A friend recently introduced me to the idea of “toxic positivity”, which can be summarized as the “everything is awesome!” approach to life. I can’t speak to other industries, but I see this attitude all too often in tech. While I believe we should encourage some level of positive thinking, when we don’t allow ourselves the space for our pain, for our grief, we tip the balance into toxicity.
It’s not me, it’s you
If you work in tech, you have probably run into one of the following mantras at some point:
- Celebrate your failures
- Don’t come to me with problems, come to me solutions
- Happiness is a choice
When something bad happens, it’s actually good! When you have a problem, it’s not worth talking to me about it unless you know how to fix it. You can be happy too - just be happy.
There are plenty more, but it all boils down to the idea that if you are not satisfied with a situation, you have the power to fix it. In the book “America the Anxious” by Ruth Whippman, she summarizes the problem with this mentality beautifully:
But it doesn’t take long to realize that the flip side of this logic is that, if I am not happy, then it is All My Own Fault
Let’s be honest here - failure sucks and I do not want to dwell on it, much less celebrate it. Sometimes I have a problem, I have no idea what to do, and I cannot face it alone. Sometimes I am sad, angry, disgusted, scared, and happiness won’t help me right now, because I need to process this feeling.
In my career, especially in the last year, I cannot stress enough how lucky I am to have worked in environments (some more equipped than others) where I have been given the space to have these feelings, to step away, to reset. While this is a practice I want to encourage, it still implies that the underlying problem is within the individual. People may be given the time to get away, but what happens when the problem is rooted in the way we work?
Everything is awesome!
I think retros are the most important thing you can do as team. Taking the time to reflect on the work you just completed, to celebrate the successes, to re-examine the challenges, is necessary for the continual improvement of the team. Too often, however, I’ve seen retro devolve into just being a “good vibes sesh”, a full hour of teammates just giving each other kudos. Recognizing and celebrating each other is important part of bonding the team, but it can’t be the only point of the discussion.
If retro doesn’t allow people to recognize the things that are not working, when will the team ever get the chance to fix it? Even worse, people may be actively discouraged from bringing up anything that’s going wrong because no one wants to be the person that “kills the vibes.” I have attended retros for sprints that completely burned me out, just seething in silence as the team celebrated all the “success.” I don’t care if the release went out on time, should we really be patting ourselves on the back for the all nighter we just pulled to make it so? Shouldn’t we instead be examining the circumstances that led to this situation in the first place? But I hesitated to speak up because I didn’t want to rain on the parade.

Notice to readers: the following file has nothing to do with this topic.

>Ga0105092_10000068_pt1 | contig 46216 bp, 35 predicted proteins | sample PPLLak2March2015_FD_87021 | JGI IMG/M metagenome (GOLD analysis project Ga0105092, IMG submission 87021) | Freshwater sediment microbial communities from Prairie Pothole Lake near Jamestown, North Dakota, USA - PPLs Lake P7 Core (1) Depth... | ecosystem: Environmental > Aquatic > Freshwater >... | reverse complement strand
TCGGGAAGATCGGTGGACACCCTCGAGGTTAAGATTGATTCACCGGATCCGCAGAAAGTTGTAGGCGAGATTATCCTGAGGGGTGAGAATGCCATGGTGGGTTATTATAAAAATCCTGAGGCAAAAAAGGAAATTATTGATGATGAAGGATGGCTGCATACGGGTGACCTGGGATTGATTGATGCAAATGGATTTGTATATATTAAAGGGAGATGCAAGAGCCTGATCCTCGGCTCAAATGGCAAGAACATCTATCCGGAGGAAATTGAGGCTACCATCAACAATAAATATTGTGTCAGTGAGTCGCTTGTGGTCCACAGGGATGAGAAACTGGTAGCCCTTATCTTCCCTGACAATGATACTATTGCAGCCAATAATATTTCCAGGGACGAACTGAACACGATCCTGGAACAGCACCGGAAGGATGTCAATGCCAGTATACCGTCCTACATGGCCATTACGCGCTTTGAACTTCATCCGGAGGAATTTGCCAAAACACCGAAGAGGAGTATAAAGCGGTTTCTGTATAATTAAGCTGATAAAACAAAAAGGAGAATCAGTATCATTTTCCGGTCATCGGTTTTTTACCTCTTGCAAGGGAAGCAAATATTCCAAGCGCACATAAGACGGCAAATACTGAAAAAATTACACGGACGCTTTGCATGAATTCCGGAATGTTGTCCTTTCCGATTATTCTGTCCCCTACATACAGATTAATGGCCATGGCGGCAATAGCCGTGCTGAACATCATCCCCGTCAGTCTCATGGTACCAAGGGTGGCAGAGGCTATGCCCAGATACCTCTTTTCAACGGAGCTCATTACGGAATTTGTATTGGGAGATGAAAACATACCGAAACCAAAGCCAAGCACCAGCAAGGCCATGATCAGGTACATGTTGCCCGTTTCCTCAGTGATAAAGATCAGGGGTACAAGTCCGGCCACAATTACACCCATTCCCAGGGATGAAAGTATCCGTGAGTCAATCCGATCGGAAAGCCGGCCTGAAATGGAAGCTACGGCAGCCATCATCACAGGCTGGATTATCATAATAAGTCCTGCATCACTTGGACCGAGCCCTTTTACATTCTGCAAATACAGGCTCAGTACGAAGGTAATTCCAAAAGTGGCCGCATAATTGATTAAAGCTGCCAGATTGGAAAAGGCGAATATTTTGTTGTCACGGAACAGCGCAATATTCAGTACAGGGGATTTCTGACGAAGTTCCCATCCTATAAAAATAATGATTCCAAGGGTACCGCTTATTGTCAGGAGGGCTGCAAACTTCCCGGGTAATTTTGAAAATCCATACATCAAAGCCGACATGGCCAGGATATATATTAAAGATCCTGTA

Spinning things as a positive does not magically make things positive. Instead, it isolates each individual who is struggling with the status quo, who actually may not be alone in their thinking! It gaslights them into thinking that maybe the process is fine and that they are problem. After all, no one has said anything, so it must be fine, right? And so what happens? They leave.
Bringing an attitude of balance
I am by no means encouraging complain-a-thons. The key here is balance. Here are a few ways you could help bring that balance to your team:
- During retros, time-box each part so that there is space to discuss both the successes and the challenges
- Be the person that brings up challenges. Try to do so calmly, without attacking, and using neutral words to keep things constructive. You are probably not the only person that is feeling that way.
- If you’re a leader, recognize when things are going great and when things are not going well. And provide the space for the team to try things to remedy the problem. Yes, it might slow things down, but I can promise you that things will come to a screeching halt when your team decides to leave instead.
We have to recognize that in order to improve, we have to come to terms that the things we feel can’t just be ignored, that the things that aren’t going well need to be addressed. Recognizing that things can be improved doesn’t mean that everything is currently broken. But how will things get better if we don’t see them for how they truly are?